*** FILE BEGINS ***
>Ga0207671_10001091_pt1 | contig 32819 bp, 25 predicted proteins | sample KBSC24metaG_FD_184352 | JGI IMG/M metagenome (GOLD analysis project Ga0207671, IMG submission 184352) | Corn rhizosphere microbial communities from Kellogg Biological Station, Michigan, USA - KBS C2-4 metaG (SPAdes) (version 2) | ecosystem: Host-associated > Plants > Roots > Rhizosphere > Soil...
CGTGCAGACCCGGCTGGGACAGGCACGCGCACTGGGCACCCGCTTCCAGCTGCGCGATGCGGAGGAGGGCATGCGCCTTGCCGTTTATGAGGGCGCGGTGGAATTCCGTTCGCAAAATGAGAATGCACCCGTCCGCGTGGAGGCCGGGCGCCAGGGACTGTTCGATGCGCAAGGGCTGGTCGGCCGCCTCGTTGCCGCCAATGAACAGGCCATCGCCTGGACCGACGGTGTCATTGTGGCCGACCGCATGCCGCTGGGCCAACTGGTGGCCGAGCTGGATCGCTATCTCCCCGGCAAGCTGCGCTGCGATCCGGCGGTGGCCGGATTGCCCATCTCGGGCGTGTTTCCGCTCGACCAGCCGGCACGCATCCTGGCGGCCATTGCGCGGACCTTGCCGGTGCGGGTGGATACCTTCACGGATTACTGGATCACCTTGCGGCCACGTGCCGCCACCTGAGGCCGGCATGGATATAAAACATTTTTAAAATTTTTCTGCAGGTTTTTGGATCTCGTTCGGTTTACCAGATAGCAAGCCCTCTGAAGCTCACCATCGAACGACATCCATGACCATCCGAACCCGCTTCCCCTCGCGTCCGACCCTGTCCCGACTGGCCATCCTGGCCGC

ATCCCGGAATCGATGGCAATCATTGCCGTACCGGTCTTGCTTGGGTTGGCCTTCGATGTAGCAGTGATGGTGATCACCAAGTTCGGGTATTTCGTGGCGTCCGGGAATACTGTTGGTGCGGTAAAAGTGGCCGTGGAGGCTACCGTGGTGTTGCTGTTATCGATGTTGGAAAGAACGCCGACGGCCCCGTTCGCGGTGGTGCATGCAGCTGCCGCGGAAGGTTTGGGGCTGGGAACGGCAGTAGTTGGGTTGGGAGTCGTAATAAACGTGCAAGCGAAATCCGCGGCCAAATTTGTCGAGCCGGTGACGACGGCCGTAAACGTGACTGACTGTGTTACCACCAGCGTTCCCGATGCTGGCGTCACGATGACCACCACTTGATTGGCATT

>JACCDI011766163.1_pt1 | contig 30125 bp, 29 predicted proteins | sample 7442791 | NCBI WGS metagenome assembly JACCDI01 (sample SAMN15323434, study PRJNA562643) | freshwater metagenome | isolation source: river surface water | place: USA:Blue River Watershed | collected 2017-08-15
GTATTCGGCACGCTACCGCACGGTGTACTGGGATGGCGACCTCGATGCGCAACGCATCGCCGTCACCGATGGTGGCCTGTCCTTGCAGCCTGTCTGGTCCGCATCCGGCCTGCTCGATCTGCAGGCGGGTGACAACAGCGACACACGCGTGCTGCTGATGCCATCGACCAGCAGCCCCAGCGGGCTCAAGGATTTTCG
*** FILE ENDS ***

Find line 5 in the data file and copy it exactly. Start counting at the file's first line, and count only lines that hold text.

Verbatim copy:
GTATTCGGCACGCTACCGCACGGTGTACTGGGATGGCGACCTCGATGCGCAACGCATCGCCGTCACCGATGGTGGCCTGTCCTTGCAGCCTGTCTGGTCCGCATCCGGCCTGCTCGATCTGCAGGCGGGTGACAACAGCGACACACGCGTGCTGCTGATGCCATCGACCAGCAGCCCCAGCGGGCTCAAGGATTTTCG